Renting an Apartment

It's not unusual for landlords and rental management companies to check your credit prior to signing you on as a new tenant.

What Are Landlords Looking for on My Credit Report?

The data on your credit report is important in helping the property owner determine whether they can trust you to make your rent payments on time each month.

See what a landlord sees when you apply for a lease.

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Your Debt-Load

 

If you're tied to several bill payments each month, you may not have much room to squeeze in a rent payment. Tight budgets may leave you with trouble finding a lease.

Consistency and Predictability

 

Rent payment is considered a bill and just as creditors expect payments to be paid on time, so do landlords. A good payment history without late payments shows that you are responsible and credible.

Blemishes Such as Late Payments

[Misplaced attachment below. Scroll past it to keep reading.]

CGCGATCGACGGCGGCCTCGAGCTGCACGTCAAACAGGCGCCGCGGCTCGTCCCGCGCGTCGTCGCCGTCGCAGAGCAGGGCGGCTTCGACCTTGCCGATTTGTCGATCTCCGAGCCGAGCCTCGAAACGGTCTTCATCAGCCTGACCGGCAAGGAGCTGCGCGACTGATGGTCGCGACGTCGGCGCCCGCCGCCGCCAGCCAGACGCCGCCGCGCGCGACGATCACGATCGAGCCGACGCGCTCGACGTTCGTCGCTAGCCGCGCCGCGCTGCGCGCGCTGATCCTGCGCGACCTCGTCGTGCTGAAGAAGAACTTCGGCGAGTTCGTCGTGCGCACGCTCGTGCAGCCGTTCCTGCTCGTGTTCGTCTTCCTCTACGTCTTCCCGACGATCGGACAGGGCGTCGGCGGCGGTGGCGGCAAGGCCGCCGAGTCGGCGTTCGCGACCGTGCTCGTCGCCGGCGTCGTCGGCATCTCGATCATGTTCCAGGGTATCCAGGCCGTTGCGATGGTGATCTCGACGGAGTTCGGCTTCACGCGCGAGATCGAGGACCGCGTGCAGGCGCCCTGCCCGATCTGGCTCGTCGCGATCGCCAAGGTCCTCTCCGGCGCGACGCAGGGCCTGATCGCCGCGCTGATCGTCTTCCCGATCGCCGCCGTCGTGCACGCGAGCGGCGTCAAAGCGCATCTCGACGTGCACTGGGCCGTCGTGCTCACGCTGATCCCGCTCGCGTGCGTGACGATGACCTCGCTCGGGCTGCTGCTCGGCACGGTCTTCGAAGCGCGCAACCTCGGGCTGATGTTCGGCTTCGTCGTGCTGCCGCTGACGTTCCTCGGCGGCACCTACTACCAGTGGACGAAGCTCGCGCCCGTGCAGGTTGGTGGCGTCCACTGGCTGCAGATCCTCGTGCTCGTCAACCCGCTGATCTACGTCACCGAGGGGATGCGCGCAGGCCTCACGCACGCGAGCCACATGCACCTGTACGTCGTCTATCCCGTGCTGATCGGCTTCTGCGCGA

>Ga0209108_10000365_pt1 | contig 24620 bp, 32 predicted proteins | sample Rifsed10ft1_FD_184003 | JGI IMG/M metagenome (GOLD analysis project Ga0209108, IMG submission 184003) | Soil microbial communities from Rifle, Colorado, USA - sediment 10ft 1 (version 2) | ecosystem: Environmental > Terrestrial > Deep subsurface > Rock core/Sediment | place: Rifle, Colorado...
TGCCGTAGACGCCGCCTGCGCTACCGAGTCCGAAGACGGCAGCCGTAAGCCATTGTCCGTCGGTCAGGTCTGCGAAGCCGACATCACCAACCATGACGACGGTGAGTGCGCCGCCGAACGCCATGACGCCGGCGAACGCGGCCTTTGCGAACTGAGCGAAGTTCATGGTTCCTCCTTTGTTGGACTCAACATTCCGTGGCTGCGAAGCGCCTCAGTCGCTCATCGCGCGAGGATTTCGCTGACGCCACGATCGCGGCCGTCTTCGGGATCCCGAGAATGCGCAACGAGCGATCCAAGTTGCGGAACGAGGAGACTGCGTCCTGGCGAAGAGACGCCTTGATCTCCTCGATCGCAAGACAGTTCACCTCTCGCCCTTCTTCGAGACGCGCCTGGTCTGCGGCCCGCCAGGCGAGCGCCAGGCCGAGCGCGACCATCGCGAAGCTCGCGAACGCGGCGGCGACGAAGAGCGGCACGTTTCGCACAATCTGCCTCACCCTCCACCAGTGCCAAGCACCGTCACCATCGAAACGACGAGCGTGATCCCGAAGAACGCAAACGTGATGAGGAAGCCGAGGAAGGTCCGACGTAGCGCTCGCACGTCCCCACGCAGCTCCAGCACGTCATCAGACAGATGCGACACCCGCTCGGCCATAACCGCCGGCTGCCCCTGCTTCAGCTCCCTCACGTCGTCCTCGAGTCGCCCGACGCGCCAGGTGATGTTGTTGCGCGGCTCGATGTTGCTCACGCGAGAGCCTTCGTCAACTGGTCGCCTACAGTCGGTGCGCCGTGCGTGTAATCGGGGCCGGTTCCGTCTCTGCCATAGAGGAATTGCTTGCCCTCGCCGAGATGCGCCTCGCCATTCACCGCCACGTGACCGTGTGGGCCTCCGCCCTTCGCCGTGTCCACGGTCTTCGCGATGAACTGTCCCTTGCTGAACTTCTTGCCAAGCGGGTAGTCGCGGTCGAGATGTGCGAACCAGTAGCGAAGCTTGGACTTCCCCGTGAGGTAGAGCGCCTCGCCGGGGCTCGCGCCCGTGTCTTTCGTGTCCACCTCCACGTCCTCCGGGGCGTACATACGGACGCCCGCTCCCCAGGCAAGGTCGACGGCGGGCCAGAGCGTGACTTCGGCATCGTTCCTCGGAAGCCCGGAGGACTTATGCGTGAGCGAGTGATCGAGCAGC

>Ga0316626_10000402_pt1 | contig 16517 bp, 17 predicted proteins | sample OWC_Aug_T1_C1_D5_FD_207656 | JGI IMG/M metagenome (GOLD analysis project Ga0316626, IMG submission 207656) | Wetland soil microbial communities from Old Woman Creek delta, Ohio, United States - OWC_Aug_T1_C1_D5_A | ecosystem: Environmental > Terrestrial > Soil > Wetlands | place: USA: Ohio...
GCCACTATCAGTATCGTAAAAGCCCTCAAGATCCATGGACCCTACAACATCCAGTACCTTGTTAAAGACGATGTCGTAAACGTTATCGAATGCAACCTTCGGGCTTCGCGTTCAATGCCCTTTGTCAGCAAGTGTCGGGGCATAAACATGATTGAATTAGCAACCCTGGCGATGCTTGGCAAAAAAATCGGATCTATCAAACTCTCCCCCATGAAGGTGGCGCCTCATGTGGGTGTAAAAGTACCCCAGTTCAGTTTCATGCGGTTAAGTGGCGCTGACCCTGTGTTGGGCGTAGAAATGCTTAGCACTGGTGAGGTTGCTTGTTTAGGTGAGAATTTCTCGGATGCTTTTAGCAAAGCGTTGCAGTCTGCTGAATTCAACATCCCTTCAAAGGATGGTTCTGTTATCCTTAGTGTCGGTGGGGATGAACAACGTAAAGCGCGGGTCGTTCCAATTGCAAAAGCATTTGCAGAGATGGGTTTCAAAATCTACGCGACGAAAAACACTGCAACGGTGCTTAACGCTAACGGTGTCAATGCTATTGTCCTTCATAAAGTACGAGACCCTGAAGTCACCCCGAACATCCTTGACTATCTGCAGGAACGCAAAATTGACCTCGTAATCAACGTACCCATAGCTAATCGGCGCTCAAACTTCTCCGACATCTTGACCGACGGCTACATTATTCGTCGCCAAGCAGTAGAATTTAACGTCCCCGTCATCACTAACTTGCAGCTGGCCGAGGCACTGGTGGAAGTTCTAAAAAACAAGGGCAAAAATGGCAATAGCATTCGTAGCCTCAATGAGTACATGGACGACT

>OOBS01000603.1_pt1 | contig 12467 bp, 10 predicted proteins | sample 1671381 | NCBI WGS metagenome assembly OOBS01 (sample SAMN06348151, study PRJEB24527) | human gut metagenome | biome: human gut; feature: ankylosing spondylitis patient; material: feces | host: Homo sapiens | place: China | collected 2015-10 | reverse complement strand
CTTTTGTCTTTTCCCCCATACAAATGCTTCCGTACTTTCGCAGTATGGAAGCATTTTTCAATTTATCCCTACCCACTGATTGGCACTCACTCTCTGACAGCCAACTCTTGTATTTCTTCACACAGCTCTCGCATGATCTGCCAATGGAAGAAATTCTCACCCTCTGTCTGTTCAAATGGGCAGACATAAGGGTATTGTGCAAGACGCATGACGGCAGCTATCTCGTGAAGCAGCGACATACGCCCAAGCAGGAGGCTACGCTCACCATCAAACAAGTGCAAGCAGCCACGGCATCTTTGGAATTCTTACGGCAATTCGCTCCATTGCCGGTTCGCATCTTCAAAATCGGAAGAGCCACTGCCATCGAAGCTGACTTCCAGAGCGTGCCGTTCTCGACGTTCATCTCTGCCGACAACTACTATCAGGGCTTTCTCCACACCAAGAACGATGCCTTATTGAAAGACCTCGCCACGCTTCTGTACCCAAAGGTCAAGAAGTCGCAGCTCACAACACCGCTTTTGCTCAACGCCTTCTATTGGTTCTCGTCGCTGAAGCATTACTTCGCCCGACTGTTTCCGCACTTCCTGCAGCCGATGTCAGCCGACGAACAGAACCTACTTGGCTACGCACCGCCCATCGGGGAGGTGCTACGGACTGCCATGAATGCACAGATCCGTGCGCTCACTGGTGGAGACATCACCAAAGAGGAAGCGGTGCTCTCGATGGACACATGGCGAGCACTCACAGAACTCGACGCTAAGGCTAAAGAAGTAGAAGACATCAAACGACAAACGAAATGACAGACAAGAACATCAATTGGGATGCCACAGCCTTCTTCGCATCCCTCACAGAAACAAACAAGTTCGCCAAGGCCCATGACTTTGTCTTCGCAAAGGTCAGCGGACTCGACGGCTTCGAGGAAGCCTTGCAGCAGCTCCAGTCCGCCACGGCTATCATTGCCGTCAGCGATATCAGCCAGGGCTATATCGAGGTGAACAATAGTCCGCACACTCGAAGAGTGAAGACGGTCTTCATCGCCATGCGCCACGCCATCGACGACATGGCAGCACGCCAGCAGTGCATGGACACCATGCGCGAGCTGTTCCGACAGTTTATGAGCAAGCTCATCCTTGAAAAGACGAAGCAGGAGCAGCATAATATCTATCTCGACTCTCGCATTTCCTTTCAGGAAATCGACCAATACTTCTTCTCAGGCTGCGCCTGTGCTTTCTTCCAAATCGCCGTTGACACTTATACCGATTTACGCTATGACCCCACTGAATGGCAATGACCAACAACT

Late payments or delinquent accounts are red flags warning landlords that you may be a potential risk. Late payments may show up on your credit report for up to 7 years even after the account is made current.

What to Expect Based on Your Credit Score

Under 600

  • May be denied a lease
  • May need to offer first and last month's rent to lease apartment
  • May be required to pay cash into an escrow account in case of default
  • May need to set up automatic rent payments

600-669

  • May need a credible co-signer with good credit history
  • May be required to pay a higher security deposit
  • May be asked to provide letters of explanation for minor blemishes such as late payments

670 and up

  • Considered the ideal tenant
  • Should be able to secure apartment with little or no trouble
  • Should be required to only put down a minimum security deposit

Tips to Consider When Renting

  • Be prepared to share. Landlords are required by law to get your permission before checking your credit, saying "no" may delay the process or disqualify you altogether.
  • Know your credit. Familiarize yourself with your credit report before you start shopping and be prepared to provide additional explanation.
  • Dispute any inaccuracies. Check your credit report for inaccuracies, including accounts and public records, and dispute if needed.